Data is key for Africa’s development, says ex-Liberian leader. Ellen Johnson Sirleaf, the former President of Liberia, has called for more investment in data infrastructure and capacity building in Africa.
She said that this involves enhancing the skills and resources to collect, manage, and analyze data and investing in essential tools and technologies.
She also said that data-driven decision-making should be prioritized.
She delivered a keynote speech on the theme “Timely Data in the Context of African Development and Policy Decision Making” at the 2023 Afrobarometer Planning Meeting on Monday May 15. She said “Data users need to be trained in how to use data, and evidence-based policymaking should be emphasized.
“This can be done through developing frameworks for data-driven decision-making, as well as through creating partnerships between governments, academia, and civil society.
“Timely data should be valued at all levels of society. This includes developing public awareness campaigns that show the importance of data for African development, as well as setting up mechanisms to ensure that data is used effectively to inform policymaking.”
The member of Afrobarometer’s International Advisory Council also noted that another aspect of their work that she appreciates is their focus on promoting social inclusion and equality.
She said that their surveys collect information on issues such as access to education, healthcare, and other basic services and attitudes towards minority groups and marginalized communities. She said that such data can help promote social justice and reduce inequality, thereby contributing to a more inclusive and equitable society.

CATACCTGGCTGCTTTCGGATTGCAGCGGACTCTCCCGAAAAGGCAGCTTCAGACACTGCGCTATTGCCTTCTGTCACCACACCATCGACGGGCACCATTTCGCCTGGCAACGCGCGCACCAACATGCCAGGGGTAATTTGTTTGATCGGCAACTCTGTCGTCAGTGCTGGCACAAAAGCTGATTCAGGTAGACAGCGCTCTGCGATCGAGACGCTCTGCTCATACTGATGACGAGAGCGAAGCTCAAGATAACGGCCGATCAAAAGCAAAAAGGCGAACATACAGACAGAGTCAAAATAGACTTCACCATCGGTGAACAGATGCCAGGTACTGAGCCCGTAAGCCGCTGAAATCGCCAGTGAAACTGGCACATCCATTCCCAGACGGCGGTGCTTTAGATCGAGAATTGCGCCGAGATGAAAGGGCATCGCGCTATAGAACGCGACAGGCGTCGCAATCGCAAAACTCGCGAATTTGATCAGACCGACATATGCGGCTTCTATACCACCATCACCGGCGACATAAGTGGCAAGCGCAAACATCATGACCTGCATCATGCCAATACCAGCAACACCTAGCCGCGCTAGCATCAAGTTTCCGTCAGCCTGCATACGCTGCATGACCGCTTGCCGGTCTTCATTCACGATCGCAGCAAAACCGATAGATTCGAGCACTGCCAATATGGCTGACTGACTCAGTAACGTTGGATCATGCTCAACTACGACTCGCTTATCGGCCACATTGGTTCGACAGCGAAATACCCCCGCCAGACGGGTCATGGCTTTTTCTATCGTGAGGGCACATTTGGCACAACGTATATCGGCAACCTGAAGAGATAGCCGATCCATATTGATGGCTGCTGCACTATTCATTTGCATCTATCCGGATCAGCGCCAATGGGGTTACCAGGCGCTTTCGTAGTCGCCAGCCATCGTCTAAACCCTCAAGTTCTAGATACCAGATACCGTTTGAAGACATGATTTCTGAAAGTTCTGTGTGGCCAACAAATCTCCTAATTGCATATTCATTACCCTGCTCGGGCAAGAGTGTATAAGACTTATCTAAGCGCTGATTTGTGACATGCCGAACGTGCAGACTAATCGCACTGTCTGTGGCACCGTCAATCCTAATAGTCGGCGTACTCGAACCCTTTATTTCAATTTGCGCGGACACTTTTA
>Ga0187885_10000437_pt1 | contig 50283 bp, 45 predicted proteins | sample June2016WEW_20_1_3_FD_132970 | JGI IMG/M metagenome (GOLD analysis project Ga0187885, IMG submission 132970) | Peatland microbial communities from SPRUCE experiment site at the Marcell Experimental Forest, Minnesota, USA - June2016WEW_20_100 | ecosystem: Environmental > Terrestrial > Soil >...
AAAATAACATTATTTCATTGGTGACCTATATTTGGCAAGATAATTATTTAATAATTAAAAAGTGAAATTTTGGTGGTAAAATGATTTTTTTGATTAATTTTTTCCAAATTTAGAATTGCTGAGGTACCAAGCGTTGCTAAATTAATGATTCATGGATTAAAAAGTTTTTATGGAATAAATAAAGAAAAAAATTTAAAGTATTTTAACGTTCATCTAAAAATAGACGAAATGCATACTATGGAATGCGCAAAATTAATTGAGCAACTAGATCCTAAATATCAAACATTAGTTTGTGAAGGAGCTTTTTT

She said that timely data is crucial for African development and policy decision-making. She said that despite the challenges facing the continent, progress is being made in many areas. She praised the work of institutions like Afrobarometer. She said that their work has created a platform for African citizens to voice their opinions and concerns – that by promoting a culture of transparency, accountability, and active citizenship in Africa.
She concluded by saying “As you discuss this week, I hope you do so, recognizing the importance of your work and the task ahead. There is still much to be done if Africa must unlock the full potential of its data.”